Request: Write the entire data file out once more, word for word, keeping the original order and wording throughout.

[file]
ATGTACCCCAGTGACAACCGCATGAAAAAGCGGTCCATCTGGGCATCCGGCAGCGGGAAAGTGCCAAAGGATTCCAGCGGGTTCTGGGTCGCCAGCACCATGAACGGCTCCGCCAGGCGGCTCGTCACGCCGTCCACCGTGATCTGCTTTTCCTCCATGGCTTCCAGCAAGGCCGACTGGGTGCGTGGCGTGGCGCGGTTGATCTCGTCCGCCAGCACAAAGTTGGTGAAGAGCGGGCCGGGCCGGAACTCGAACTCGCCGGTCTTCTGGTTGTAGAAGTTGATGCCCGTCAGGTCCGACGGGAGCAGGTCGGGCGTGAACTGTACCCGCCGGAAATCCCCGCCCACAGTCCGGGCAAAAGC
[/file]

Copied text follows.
ATGTACCCCAGTGACAACCGCATGAAAAAGCGGTCCATCTGGGCATCCGGCAGCGGGAAAGTGCCAAAGGATTCCAGCGGGTTCTGGGTCGCCAGCACCATGAACGGCTCCGCCAGGCGGCTCGTCACGCCGTCCACCGTGATCTGCTTTTCCTCCATGGCTTCCAGCAAGGCCGACTGGGTGCGTGGCGTGGCGCGGTTGATCTCGTCCGCCAGCACAAAGTTGGTGAAGAGCGGGCCGGGCCGGAACTCGAACTCGCCGGTCTTCTGGTTGTAGAAGTTGATGCCCGTCAGGTCCGACGGGAGCAGGTCGGGCGTGAACTGTACCCGCCGGAAATCCCCGCCCACAGTCCGGGCAAAAGC